This repository contains a collection of custom scripts for Sentinel Hub, which can be fed to the services via the URL.
Scripts are organised by sensors supported on Sentinel Hub:
You are invited to publish your own scripts - see howto.
The Sentinel-1 imagery is provided by two polar-orbiting satellites, operating day and night performing C-band synthetic aperture radar imaging, enabling them to acquire imagery regardless of the weather. Main applications are for monitoring sea ice, oil spills, marine winds, waves & currents, land-use change, land deformation among others, and to respond to emergencies such as floods and earthquakes. The identical satellites orbit Earth 180° apart and at an altitude of almost 700 km, offering a global revisit time of 6-12 days depending on the area (check observation scenario). Sentinel-1’s radar can operate in four modes. The spatial resolution depends on the mode: approx. 5 m x 20 m for IW mode and approx. 20 m x 40 m for EW mode. See Copernicus services for more details.
Dedicated to supplying data for Copernicus services, Sentinel-2 carries a multispectral imager with a swath of 290 km. The imager provides a versatile set of 13 spectral bands spanning from the visible and near infrared to the shortwave infrared, featuring four spectral bands at 10 m, six bands at 20 m and three bands at 60 m spatial resolution. As indices primarily deal with combining various band reflectances, the table of 13 bands is given here for reference (see here for details). The names of the Sentinel-2 bands at your disposal are B01, B02, B03, B04, B05, B06, B07, B08, B8A, B09, B10, B11 and B12.
Sentinel-3 is a low Earth-orbit moderate size satellite compatible with small launchers including VEGA and ROCKOT. The main objective of the mission is to measure sea surface topography, sea and land surface temperature, and ocean and land surface color with high accuracy and reliability to support ocean forecasting systems, environmental monitoring and climate monitoring. Ocean and Land Colour Instrument (OLCI) provides a set of 21 bands ranging from the visible to the near infrared light (400 nm < λ< 1 020 nm). The Sentinel-3 provides imagery in 300 m spatial resolution. Sentinel-3 OLCI instrument ensures continuity of the ENVISAT MERIS.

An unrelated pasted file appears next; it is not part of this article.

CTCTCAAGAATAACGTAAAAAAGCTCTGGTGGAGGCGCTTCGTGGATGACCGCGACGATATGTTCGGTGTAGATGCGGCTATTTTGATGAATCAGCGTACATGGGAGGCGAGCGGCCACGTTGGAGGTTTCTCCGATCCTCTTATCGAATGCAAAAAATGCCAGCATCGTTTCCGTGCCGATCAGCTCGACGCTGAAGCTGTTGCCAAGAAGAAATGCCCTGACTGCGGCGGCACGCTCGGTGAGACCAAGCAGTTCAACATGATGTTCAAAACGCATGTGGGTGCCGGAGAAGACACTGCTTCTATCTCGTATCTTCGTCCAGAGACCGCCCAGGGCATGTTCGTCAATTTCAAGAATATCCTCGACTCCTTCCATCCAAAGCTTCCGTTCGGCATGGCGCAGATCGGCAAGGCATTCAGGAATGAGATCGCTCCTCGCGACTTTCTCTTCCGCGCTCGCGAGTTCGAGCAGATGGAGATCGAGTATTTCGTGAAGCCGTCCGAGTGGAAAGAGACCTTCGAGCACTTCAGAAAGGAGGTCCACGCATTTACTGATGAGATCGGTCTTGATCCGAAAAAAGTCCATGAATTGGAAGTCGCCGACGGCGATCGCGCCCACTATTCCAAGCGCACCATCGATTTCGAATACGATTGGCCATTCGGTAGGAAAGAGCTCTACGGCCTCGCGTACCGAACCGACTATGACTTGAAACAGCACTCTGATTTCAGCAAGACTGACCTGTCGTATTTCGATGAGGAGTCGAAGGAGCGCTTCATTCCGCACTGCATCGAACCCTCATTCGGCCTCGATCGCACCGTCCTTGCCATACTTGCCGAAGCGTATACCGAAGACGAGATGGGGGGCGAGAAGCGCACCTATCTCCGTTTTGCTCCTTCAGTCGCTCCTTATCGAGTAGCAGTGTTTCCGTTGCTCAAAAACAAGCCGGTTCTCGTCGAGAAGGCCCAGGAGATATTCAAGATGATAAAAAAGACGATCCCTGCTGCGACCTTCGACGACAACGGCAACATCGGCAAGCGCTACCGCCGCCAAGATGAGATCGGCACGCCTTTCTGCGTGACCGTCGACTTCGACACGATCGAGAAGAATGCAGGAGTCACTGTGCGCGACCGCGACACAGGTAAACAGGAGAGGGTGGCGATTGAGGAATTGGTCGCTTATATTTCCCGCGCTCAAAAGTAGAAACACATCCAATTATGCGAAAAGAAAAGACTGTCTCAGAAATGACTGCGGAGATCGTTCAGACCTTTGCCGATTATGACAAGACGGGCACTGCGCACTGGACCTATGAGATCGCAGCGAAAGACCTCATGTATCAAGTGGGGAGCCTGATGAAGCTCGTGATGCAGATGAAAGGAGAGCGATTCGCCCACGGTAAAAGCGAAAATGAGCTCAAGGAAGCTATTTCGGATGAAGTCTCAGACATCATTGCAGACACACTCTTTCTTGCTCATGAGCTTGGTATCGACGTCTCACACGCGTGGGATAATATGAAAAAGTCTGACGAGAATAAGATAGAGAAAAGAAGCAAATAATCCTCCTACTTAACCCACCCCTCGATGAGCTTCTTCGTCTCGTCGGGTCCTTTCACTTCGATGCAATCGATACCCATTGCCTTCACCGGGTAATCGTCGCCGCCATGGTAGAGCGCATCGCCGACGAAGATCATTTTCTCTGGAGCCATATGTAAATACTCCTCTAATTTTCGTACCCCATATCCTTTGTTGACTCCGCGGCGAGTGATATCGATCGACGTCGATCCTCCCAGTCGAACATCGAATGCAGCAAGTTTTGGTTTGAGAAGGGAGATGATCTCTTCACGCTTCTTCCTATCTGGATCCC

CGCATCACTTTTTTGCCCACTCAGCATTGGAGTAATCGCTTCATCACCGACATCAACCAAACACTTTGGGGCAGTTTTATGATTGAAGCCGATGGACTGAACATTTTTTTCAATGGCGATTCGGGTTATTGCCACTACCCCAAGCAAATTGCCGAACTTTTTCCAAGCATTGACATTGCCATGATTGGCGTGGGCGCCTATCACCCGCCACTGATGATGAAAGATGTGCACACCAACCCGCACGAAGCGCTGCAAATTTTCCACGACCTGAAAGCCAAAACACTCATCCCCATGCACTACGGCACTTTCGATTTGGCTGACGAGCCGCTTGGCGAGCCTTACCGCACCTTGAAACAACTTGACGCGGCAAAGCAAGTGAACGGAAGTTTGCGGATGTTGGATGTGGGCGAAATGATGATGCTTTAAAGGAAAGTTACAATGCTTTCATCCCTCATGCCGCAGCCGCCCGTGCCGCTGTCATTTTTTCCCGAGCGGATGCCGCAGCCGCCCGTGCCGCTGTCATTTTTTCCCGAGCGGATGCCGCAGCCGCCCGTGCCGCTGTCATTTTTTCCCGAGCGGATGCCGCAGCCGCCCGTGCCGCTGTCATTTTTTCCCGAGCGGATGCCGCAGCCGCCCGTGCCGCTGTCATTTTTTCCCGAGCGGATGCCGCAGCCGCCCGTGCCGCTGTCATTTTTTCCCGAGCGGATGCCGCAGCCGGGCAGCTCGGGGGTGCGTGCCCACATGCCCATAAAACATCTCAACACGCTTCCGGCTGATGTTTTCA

Sentinel-5P provides atmospheric measurements, relating to air quality, climate forcing, ozone and UV radiation with high spatio-temporal resolution. Its data is used for monitoring of concentrations of carbon monoxide (CO), nitrogen dioxide (NO2) and ozone (O3) in air as well as for monitoring of UV aerosol index (AER_AI) and different geophysical parameters of clouds (CLOUD). EO Browser serves level 2 geophysical products. The TROPOspheric Monitoring Instrument (TROPOMI) on board of the satellite operates in the ultraviolet to shortwave infrared range with 7 different spectral bands: UV-1 (270-300nm), UV-2 (300-370nm), VIS (370-500nm), NIR-1 (685-710nm), NIR-2 (755-773nm), SWIR-1 (1590-1675nm) and SWIR-3 (2305-2385nm). Its spatial resolution is below 8km for wavelengths above 300nm and below 50km for wavelength below 300nm. It covers almost the whole globe (95 % coverage for latitudes in the interval [-7°, 7°]).
The Landsat program is the longest running enterprise for acquisition of satellite imagery of Earth, running from 1972. The most recent, Landsat 8, was launched on February 11, 2013. Landsat-8 data has 11 spectral bands with spatial resolutions ranging from 15 to 60 meters. The names of the Landsat-8 bands at your disposal are B01, B02, B03, B04, B05, B06, B07, B08, B09, B10 and B11.
Landsat 7 and the retired Landsat 5 orbit’s are sun-synchronous, with near-polar orbits, flying at an altitude of 705 km (438 mi). Landsat 5 long outlived its original three-year design life. Developed by NASA and launched in 1984, Landsat 5 has orbited the planet over 150,000 times while transmitting over 2.5 million images land surface images around the world. The Landsat 7 satellite still orbits the the Earth in a sun-synchronous, near-polar orbit, at an altitude of 705 km (438 mi). The satellites are multispectra, providing visible, near infrared, mid infrared and thermal bands.
The Moderate Resolution Imaging Spectroradiometer (MODIS) MCD43A4 version 6 on Sentinel Hub is hosted at Amazon Web Services (AWS). Dataset is updated daily and provides the 500 meter Nadir Bidirectional reflectance distribution function Adjusted Reflectance (NBAR) data of MODIS “land” bands 1-7: B01, B02, B03, B04, B05, B06 and B07.